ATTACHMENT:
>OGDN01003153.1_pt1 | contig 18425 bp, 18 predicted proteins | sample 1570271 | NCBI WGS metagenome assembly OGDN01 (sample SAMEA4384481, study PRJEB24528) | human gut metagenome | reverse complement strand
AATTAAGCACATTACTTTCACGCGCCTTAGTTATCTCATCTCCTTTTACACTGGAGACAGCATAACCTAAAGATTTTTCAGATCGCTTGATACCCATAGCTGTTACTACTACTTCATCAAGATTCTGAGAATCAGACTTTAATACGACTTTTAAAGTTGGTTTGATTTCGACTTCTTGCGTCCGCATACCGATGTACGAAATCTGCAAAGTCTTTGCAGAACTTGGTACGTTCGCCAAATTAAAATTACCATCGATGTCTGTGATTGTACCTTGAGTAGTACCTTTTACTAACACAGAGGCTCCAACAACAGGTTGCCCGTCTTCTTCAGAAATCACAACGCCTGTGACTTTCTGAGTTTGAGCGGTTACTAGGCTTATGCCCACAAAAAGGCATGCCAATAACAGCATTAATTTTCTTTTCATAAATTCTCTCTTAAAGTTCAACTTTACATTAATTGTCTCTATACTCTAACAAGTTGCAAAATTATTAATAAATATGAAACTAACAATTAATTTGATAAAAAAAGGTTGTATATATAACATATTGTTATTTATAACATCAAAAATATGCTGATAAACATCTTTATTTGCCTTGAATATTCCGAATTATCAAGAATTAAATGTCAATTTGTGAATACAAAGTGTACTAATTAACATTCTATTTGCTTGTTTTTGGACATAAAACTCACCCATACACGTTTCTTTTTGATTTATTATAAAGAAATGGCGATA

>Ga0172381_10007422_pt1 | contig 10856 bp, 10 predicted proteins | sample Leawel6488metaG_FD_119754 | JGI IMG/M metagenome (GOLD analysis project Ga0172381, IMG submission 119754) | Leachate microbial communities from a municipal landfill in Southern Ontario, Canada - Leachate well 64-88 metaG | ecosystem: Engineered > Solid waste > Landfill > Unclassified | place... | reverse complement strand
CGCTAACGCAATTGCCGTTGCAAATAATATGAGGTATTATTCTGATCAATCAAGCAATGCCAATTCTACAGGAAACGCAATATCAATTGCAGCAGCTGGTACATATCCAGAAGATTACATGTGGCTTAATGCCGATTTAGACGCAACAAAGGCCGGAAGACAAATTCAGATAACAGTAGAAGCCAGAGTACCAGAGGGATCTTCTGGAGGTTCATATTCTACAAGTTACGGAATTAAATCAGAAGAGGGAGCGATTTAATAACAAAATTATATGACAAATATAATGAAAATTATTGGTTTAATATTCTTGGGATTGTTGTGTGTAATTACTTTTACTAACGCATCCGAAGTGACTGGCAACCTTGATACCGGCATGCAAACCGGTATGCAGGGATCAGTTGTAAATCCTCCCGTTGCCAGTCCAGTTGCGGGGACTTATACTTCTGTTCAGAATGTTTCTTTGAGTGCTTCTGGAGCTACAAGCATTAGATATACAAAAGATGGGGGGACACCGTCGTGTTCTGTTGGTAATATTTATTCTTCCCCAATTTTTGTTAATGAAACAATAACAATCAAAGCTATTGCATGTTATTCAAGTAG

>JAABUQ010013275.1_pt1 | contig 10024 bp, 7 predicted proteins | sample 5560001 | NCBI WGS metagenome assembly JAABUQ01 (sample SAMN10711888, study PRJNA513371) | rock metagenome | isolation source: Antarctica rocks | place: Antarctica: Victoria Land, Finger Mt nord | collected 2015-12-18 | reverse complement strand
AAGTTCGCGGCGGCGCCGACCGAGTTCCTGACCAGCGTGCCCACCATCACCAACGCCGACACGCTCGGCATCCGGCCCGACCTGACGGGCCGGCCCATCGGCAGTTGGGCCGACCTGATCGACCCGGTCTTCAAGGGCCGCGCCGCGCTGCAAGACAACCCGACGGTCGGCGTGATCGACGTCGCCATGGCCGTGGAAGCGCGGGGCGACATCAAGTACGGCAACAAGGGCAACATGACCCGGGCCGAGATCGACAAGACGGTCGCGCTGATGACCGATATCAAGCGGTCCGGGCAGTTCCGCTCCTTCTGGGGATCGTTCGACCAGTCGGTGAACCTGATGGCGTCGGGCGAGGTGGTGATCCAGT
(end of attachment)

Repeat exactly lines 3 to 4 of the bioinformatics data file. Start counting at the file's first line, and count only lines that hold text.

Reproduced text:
>Ga0172381_10007422_pt1 | contig 10856 bp, 10 predicted proteins | sample Leawel6488metaG_FD_119754 | JGI IMG/M metagenome (GOLD analysis project Ga0172381, IMG submission 119754) | Leachate microbial communities from a municipal landfill in Southern Ontario, Canada - Leachate well 64-88 metaG | ecosystem: Engineered > Solid waste > Landfill > Unclassified | place... | reverse complement strand
CGCTAACGCAATTGCCGTTGCAAATAATATGAGGTATTATTCTGATCAATCAAGCAATGCCAATTCTACAGGAAACGCAATATCAATTGCAGCAGCTGGTACATATCCAGAAGATTACATGTGGCTTAATGCCGATTTAGACGCAACAAAGGCCGGAAGACAAATTCAGATAACAGTAGAAGCCAGAGTACCAGAGGGATCTTCTGGAGGTTCATATTCTACAAGTTACGGAATTAAATCAGAAGAGGGAGCGATTTAATAACAAAATTATATGACAAATATAATGAAAATTATTGGTTTAATATTCTTGGGATTGTTGTGTGTAATTACTTTTACTAACGCATCCGAAGTGACTGGCAACCTTGATACCGGCATGCAAACCGGTATGCAGGGATCAGTTGTAAATCCTCCCGTTGCCAGTCCAGTTGCGGGGACTTATACTTCTGTTCAGAATGTTTCTTTGAGTGCTTCTGGAGCTACAAGCATTAGATATACAAAAGATGGGGGGACACCGTCGTGTTCTGTTGGTAATATTTATTCTTCCCCAATTTTTGTTAATGAAACAATAACAATCAAAGCTATTGCATGTTATTCAAGTAG